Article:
This post is sponsored by Sleepypod
Meet Summer, a stunning six-year-old Somali who shares her adventures on her blog Sparkle Cat. She was born on March 10, 2014, and was given the full name of RW GP Tajhara Summer Samba. She is an award winning show cat whose happy, friendly disposition made her an ideal candidate to be a therapy cat. We are big fans of Summer and have been following her blog for a long time. I recently had a chance to interview Summer’s human, Janiss Garza, and I think you’ll enjoy learning more about this playful, mischievous and sweet kitty.
Tell us a little bit about how you got Summer.
I’ve wanted a therapy cat since the mid-1990s when I found out about the Delta Society (now Pet Partners). I’m 100% a cat person, and if I were in a hospital or other facility, I wouldn’t really have any interest in seeing a therapy dog. I would, however, love to see a cat! So I’ve always thought that I should pay it forward by being a therapy pet volunteer with a cat.
Finding the right cat was the hard part, especially for someone like me, who won’t own more than a couple cats at once (my outside limit was three). I couldn’t just keep getting cats until the right one came along! Although I’ve mostly had rescues, I did have one breed cat, a Somali, and it turned out her breeder had some lines with amazing temperaments – partly genetics, and partly how they were raised. She was showing a couple of kittens in mid-2014, and the girl in particular was very sweet. By coincidence the Somali I already had passed away around the same time (she had been sick for over a year), so I had room in my life for another cat. I got Summer with the full intention of training her for therapy work.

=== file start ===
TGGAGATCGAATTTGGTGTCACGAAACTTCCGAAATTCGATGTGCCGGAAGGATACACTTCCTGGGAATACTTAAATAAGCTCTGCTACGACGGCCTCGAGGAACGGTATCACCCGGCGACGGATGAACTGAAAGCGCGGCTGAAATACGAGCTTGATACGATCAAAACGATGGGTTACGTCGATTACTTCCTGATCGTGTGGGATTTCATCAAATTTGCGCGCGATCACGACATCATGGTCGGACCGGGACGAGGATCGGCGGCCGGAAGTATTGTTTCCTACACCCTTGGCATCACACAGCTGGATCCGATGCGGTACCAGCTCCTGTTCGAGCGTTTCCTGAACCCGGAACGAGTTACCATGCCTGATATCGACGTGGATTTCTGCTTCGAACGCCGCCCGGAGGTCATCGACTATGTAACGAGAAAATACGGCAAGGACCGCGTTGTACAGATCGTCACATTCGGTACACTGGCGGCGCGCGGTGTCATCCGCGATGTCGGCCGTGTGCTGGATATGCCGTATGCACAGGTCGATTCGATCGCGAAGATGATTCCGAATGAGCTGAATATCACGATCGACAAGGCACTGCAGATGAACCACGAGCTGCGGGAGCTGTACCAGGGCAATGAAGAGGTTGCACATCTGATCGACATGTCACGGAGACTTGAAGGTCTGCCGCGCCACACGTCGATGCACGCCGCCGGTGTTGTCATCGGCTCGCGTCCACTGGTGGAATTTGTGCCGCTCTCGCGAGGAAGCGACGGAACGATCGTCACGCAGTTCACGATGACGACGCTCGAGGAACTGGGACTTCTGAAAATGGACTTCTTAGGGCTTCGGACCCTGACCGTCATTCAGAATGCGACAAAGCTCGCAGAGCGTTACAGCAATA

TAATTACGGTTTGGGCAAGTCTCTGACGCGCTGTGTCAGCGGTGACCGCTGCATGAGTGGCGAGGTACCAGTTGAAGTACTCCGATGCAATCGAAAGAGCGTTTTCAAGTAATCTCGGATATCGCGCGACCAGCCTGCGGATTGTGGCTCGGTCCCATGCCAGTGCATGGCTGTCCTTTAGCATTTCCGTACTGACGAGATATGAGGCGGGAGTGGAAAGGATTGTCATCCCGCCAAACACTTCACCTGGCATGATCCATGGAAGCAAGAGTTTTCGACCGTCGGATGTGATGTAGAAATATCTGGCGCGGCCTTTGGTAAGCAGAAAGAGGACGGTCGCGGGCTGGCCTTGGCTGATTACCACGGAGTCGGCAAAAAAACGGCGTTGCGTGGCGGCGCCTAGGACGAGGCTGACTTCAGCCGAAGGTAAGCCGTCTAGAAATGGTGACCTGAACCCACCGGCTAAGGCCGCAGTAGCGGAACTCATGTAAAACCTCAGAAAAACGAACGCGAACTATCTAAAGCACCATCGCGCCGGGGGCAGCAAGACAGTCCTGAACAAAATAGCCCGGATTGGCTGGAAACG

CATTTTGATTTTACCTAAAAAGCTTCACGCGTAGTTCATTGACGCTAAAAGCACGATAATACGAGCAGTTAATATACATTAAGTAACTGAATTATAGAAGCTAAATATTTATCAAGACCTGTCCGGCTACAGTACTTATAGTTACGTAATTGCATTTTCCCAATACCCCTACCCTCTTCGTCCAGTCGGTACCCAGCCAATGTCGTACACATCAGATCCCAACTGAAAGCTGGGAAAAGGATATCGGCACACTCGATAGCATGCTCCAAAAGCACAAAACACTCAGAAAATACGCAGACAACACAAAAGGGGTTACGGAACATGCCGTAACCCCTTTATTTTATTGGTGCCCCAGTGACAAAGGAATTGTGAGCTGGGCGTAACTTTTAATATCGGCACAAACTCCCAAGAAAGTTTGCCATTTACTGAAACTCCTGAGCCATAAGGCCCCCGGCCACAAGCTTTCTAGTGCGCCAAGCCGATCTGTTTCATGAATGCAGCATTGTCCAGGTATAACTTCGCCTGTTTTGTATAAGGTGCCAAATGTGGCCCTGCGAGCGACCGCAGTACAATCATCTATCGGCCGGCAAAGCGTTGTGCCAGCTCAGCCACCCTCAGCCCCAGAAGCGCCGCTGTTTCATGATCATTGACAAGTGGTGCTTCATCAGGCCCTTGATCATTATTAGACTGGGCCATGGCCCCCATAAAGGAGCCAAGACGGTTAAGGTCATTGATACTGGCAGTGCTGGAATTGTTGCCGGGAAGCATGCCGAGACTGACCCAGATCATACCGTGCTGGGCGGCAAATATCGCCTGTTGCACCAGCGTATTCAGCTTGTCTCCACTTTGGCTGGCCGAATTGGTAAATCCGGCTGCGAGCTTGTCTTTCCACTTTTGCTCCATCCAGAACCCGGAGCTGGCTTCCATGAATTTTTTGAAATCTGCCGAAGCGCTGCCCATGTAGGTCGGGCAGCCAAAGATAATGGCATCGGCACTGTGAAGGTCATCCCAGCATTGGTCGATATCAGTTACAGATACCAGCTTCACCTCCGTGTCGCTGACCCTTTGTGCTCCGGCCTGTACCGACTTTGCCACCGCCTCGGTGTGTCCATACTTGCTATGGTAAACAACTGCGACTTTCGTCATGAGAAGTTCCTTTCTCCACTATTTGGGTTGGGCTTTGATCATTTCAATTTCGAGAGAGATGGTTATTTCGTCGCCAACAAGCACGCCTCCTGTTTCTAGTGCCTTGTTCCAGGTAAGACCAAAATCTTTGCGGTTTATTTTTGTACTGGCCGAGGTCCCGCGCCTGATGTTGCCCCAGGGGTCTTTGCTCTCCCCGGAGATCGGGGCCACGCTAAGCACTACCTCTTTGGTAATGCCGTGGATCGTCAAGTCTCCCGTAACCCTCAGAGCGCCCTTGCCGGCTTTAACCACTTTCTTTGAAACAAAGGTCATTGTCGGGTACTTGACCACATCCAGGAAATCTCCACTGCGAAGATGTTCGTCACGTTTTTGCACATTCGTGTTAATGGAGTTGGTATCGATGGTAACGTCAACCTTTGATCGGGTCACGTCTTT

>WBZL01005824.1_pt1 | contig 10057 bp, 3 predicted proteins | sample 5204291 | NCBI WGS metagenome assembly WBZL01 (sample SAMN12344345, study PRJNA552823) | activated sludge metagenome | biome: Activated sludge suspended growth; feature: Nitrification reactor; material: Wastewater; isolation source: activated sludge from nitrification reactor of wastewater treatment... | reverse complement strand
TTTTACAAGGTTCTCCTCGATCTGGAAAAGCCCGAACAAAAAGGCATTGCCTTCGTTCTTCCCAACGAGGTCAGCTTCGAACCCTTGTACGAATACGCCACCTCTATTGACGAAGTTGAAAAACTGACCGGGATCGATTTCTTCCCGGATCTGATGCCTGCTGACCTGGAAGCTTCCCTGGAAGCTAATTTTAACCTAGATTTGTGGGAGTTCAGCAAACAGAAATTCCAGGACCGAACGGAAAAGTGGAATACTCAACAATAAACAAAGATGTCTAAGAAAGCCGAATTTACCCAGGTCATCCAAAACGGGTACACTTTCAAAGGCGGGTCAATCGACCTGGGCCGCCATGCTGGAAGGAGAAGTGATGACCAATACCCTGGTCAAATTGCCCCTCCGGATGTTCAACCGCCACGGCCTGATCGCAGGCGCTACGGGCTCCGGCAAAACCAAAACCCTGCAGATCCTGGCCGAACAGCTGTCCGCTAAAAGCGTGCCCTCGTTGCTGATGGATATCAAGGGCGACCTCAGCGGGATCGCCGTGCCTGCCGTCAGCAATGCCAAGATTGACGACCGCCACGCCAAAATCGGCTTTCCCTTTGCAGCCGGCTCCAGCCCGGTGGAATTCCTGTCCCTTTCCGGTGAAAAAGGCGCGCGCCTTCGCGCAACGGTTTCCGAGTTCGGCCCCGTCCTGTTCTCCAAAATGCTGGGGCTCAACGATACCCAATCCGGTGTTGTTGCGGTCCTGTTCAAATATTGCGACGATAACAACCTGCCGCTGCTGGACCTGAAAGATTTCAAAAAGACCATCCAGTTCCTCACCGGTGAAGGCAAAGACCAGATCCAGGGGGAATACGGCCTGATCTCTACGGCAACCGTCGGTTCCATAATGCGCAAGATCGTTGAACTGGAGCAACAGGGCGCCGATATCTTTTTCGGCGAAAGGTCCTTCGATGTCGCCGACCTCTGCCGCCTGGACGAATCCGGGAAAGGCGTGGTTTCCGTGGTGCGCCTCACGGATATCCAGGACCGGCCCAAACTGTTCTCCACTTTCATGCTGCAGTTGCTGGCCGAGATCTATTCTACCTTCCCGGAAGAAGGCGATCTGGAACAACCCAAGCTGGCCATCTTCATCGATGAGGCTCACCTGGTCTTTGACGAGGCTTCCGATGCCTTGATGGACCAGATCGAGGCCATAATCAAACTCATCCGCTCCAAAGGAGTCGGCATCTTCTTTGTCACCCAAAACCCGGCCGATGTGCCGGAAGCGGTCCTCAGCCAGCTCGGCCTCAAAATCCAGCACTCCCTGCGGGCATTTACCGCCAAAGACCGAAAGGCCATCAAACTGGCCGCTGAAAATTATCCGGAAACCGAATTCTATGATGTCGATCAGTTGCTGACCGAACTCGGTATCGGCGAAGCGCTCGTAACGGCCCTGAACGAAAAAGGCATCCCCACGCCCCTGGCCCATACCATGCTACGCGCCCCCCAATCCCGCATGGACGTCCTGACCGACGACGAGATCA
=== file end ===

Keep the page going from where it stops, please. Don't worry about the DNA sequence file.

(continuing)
How did you train Summer for her therapy work?
Summer started competing at cat shows when she was four months old, so I continued doing that, even traveling with her to different states. Cat shows tend to be very noisy and chaotic places, with announcements over speakers, and people hustling about, often with a cat in their arms. All this is actually good training for a future therapy cat, who will have to deal with noisy, chaotic hospital wards.
Another thing required of show cats that is good practice for therapy work is that they need to be bathed and have their claws trimmed before each show. Her breeder started her off on both claw trims and baths as soon as she was old enough. This is also required of therapy cats. While bathing has never been Summer’s favorite activity ever, she has learned it’s part of what she does, and knows that if I’m putting her through that, it usually means there’s an adventure in her near future!